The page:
After his retirement from active political life, Arens joined Haaretz as a weekly columnist on the opinion page. He wrote his articles on Shabbat, always in English, and they appeared on Tuesdays. He had regular topics: The necessity of integrating Arab citizens in Israel, disappointment with the Lavi project’s cancellation, bringing to light the role of right-wing Revisionist fighters in the Warsaw Ghetto Uprising, warning against Hezbollah’s missile threat. In all these matters he offered a unique, insistent voice, which didn’t suit the talking points of the prime minister and Likud. Certainly not with regard to relations with Arab citizens, whom he wanted to see treated as equal Israeli citizens, which led him to oppose the nation-state law.
In his eyes, Arens’ liberal position justified his political views, which totally negated dividing the country between Israel and a Palestinian state. Arens’ political legacy, aside from launching Netanyahu’s career, will be remembered as an ideologue of a single state between the Jordan River and Mediterranean Sea. In his most important article, “Is there another option?” from June 2010, Arens called for imposing Israeli sovereignty on “Judea and Samaria” and giving Israeli citizenship to Palestinians. “Those who, in Israel and abroad, consider the Israeli ‘occupation’ of Judea and Samaria an unbearable evil should be greatly relieved by such a change that would free Israel of the burden of ‘occupation.’ If the Palestinians in Judea and Samaria are given the right to vote in Israeli elections, like the Palestinians currently living in Israel, Israel would not cease to be a democracy. Nor would it cease to exist, although its demography would change significantly,” Arens wrote.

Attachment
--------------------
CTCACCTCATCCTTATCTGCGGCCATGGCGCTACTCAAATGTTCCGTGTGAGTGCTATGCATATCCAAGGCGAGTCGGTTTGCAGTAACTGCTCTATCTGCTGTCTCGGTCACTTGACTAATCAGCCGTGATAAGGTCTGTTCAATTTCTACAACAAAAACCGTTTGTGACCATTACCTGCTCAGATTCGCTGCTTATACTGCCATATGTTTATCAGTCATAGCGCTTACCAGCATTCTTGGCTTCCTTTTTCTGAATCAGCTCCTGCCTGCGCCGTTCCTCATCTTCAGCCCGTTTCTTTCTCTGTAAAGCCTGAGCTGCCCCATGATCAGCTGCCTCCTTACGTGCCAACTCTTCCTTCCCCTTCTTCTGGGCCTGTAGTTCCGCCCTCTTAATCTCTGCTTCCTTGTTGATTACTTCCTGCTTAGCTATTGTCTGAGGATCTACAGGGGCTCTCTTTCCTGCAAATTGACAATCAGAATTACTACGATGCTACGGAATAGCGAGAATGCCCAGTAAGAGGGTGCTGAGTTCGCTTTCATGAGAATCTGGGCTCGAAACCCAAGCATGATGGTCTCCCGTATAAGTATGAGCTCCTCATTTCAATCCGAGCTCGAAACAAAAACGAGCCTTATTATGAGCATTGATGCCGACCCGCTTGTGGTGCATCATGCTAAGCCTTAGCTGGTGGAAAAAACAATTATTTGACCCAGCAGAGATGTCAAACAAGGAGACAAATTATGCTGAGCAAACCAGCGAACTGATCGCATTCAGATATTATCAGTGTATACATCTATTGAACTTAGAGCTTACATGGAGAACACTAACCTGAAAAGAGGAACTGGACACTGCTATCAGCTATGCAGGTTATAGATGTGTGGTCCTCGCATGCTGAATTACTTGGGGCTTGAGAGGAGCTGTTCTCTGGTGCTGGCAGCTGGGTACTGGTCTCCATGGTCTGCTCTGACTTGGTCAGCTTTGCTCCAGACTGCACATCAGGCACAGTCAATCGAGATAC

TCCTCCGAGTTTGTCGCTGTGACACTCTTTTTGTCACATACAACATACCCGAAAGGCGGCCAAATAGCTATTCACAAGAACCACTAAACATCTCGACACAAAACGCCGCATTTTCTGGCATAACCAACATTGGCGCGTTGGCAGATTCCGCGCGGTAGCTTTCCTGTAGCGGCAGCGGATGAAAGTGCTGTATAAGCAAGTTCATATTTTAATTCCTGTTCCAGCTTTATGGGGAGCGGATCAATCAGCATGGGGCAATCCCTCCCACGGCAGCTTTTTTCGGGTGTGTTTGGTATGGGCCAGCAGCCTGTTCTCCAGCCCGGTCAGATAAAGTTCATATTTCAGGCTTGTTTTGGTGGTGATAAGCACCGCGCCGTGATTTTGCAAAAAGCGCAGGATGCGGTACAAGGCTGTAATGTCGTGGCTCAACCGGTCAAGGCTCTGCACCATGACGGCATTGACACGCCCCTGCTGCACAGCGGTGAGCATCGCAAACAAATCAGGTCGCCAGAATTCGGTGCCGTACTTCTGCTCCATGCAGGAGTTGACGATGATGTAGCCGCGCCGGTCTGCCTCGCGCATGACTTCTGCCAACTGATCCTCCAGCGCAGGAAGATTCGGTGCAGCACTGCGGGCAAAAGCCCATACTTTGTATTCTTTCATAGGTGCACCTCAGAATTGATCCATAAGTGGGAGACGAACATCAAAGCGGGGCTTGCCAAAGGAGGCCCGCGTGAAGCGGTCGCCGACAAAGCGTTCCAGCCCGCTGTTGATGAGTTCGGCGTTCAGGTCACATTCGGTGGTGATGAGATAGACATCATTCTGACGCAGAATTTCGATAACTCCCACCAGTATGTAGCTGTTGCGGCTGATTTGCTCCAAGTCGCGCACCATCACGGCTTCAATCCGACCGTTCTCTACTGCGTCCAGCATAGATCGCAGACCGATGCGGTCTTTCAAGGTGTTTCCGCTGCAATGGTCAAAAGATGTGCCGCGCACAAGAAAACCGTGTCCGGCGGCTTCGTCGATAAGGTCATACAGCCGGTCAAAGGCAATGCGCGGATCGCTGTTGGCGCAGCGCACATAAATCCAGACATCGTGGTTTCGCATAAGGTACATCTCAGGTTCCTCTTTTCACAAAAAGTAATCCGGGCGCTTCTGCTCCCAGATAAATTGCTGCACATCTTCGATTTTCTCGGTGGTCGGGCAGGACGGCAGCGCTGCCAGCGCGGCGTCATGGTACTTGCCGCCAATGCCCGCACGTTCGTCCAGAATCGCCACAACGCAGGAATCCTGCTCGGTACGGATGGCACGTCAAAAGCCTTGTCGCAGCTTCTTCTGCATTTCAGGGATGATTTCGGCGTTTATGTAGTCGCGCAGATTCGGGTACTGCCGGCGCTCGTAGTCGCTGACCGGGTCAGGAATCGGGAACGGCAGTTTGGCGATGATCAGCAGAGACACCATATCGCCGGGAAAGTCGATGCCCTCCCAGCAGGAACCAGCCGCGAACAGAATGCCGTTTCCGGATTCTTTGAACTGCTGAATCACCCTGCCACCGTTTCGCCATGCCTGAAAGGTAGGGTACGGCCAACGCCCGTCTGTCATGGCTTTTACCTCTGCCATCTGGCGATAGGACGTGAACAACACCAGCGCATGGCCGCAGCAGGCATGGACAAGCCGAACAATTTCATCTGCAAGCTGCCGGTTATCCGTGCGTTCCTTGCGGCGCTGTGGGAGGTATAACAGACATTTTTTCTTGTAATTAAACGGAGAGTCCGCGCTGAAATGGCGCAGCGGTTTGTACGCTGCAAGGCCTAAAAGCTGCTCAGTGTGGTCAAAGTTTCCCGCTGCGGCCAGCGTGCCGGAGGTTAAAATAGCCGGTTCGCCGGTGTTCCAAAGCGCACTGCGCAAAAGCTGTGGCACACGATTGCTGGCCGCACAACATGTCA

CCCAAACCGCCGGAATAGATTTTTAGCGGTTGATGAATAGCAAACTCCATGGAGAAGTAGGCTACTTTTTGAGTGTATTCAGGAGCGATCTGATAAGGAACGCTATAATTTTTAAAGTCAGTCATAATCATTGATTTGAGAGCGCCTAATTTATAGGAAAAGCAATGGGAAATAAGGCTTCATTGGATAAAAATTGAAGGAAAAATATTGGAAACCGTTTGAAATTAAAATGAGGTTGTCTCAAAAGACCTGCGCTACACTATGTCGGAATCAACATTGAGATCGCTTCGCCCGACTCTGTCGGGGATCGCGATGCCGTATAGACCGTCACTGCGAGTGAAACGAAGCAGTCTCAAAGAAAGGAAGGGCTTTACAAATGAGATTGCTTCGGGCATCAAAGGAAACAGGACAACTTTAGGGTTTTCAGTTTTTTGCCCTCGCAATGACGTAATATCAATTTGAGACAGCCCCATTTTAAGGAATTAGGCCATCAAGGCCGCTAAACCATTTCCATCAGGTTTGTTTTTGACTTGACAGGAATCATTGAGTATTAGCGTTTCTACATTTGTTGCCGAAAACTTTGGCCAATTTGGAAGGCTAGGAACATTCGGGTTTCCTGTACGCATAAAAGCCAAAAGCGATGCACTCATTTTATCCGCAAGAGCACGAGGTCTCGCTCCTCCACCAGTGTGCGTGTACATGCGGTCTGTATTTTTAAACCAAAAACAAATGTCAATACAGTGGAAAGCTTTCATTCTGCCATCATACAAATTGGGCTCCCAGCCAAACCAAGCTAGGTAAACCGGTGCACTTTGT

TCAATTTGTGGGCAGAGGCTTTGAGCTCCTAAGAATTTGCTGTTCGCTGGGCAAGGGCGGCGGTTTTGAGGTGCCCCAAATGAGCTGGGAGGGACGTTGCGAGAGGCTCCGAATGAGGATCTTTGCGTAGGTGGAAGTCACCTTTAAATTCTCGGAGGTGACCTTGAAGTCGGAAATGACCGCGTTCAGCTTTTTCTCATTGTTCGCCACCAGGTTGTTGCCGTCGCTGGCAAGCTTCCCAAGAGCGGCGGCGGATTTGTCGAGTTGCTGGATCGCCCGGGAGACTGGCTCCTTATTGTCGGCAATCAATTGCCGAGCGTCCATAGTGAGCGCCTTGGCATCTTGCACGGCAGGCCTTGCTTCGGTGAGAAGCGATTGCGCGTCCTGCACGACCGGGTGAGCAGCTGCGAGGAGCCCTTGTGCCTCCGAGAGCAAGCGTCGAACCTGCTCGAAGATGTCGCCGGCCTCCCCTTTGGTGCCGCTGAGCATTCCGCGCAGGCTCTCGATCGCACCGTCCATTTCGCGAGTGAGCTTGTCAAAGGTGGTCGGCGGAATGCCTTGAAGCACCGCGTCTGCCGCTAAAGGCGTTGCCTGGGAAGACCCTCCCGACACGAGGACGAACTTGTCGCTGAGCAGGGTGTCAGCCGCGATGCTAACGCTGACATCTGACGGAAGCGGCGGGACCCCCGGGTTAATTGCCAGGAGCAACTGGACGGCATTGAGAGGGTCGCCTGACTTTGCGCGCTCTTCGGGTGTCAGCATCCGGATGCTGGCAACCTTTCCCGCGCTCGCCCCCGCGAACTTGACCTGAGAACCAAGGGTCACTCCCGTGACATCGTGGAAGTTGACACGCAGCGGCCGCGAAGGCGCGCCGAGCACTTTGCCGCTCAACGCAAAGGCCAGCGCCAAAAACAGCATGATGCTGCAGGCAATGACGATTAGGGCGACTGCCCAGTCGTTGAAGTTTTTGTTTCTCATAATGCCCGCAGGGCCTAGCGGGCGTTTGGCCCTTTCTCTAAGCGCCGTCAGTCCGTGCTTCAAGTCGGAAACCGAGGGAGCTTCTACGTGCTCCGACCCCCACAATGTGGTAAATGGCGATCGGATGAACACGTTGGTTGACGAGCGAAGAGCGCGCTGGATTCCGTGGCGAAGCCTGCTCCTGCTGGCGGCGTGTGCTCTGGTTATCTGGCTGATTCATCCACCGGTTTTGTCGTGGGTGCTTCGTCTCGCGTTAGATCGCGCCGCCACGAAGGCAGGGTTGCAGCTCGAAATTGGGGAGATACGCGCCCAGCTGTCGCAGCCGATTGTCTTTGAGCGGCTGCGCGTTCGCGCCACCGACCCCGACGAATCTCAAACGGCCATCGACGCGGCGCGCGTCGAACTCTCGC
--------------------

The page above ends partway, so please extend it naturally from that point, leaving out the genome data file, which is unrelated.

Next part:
He posed the question of how Israel would face the challenge of absorbing “a million and a half Muslims.” (Arens adopted without question the low estimate of right-wing demographers with respect to how many Palestinians live in the West Bank.)
“Unlike the dire predictions heard so often, Israeli sovereignty over Judea and Samaria would not be the end of the State of Israel, nor would it mean the end of democratic governance in Israel. It would, however, pose a serious challenge to Israeli society. But that is equally true for the other options being suggested for dealing with the Israeli-Palestinian conflict. This option of Israeli sovereignty in Judea and Samaria merits serious consideration.”
No public debate has been held thus far about Arens’ proposal; the political establishment has shoved aside the conflict with the Palestinians in recent years and has for the most part adopted Netanyahu’s status-quo approach. Quietly, though, more and more people have entered the one-state camp, proposing that the political debate be moved from the “political” to the “social” arena. Instead of talking about outposts and settlers, the Temple Mount and refugees, they prefer to focus on traffic jams, the long waits for treatment in hospital units and the failures of the education system. They have no interest in setting a border with the Palestinians; the idea bores them and seems hopeless and worthless. Most of them are apparently unaware of this, but the stronger their position becomes, the more they will be adopting the political legacy of the last of the Beitar activists: Equality before peace.